The Transportation Authority of Marin (TAM) has placed Measure AA, a 0.5 % sales tax for transportation on the November ballot. The measure would replace the existing Measure A that voters approved in 2004. Measure AA would run for 30 years before the voters would be asked to approve a subsequent measure. Marin is facing a transportation crisis: traffic congestion keeps getting worse while greenhouse gas emissions from motor vehicles keep getting higher. TRANSDEF opposes Measure AA because the measure doesn’t even acknowledge there is a crisis. Instead, the measure offers a Business as Usual collection of the programs and projects of the…

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This site is under construction

TRANSDEF.org is transitioning to WordPress. While all the blog posts are here, many of the resources that had been available on the site are temporarily unavailable. The links to those resources are temporarily not working. (The links to other websites still work.) Please pardon our dust! We appreciate your patience.

Falling Transit Ridership–Why?

A significant study by SCAG suggests that falling transit ridership is the result of displacement of transit-using lower-income groups to exurbs with poor transit service. Easy credit has made it possible to own a vehicle, thereby both increasing VMT and lowering transit ridership. An excellent discussion by Ethan Elkind is here.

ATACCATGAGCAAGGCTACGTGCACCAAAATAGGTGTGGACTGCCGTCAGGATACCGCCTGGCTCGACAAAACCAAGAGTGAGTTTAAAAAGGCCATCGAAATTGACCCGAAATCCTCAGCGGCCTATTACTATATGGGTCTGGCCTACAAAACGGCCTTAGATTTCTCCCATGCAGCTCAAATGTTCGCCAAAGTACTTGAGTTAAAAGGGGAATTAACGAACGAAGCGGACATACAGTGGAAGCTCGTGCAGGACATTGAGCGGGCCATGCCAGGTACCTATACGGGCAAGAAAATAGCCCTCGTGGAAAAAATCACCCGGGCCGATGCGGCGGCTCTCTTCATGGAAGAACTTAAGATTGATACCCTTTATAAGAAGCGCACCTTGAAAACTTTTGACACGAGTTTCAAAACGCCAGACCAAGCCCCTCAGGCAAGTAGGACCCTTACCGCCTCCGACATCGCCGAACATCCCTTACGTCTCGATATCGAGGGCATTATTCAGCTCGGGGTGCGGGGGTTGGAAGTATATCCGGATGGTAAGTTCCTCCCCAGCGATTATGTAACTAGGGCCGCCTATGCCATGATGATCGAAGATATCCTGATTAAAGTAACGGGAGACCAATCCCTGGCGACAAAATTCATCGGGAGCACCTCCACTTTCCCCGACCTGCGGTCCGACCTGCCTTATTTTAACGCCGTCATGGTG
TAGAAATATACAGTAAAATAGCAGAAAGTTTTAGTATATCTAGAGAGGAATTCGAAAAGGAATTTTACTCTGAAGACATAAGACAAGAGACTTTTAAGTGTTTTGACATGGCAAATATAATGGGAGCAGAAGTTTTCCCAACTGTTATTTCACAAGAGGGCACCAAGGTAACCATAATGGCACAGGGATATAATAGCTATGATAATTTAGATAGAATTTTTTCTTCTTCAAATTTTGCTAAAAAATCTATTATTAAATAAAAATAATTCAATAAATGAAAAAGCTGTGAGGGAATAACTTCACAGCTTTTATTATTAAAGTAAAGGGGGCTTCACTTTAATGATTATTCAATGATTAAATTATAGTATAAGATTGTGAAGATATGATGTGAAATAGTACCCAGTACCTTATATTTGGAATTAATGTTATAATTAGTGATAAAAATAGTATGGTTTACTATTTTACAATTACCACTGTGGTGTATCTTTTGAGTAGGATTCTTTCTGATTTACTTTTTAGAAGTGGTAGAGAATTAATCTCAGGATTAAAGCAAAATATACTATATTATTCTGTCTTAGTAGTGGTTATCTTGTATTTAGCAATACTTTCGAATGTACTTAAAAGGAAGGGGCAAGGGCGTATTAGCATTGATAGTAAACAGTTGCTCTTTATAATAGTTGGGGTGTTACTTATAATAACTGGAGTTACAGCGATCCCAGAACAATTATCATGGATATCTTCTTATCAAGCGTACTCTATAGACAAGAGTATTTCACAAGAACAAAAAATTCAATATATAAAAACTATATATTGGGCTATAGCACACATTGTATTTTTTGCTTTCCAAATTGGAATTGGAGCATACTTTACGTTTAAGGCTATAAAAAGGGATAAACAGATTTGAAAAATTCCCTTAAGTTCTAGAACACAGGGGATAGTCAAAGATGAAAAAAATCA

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Post-election counting widens RM3 margin

The votes counted after Election day have swung more in support of Regional Measure 3. Recent reports from all counties other than Sonoma (shown in yellow) have updated their election night results. The margin of victory has widened to 10 points. This margin came entirely from Santa Clara and San Franciso Counties, neither of which uses bridges much. [embeddoc url=”https://transdef.org/wp-content/uploads/Vote-Count-Update.pdf” download=”all” viewer=”google”]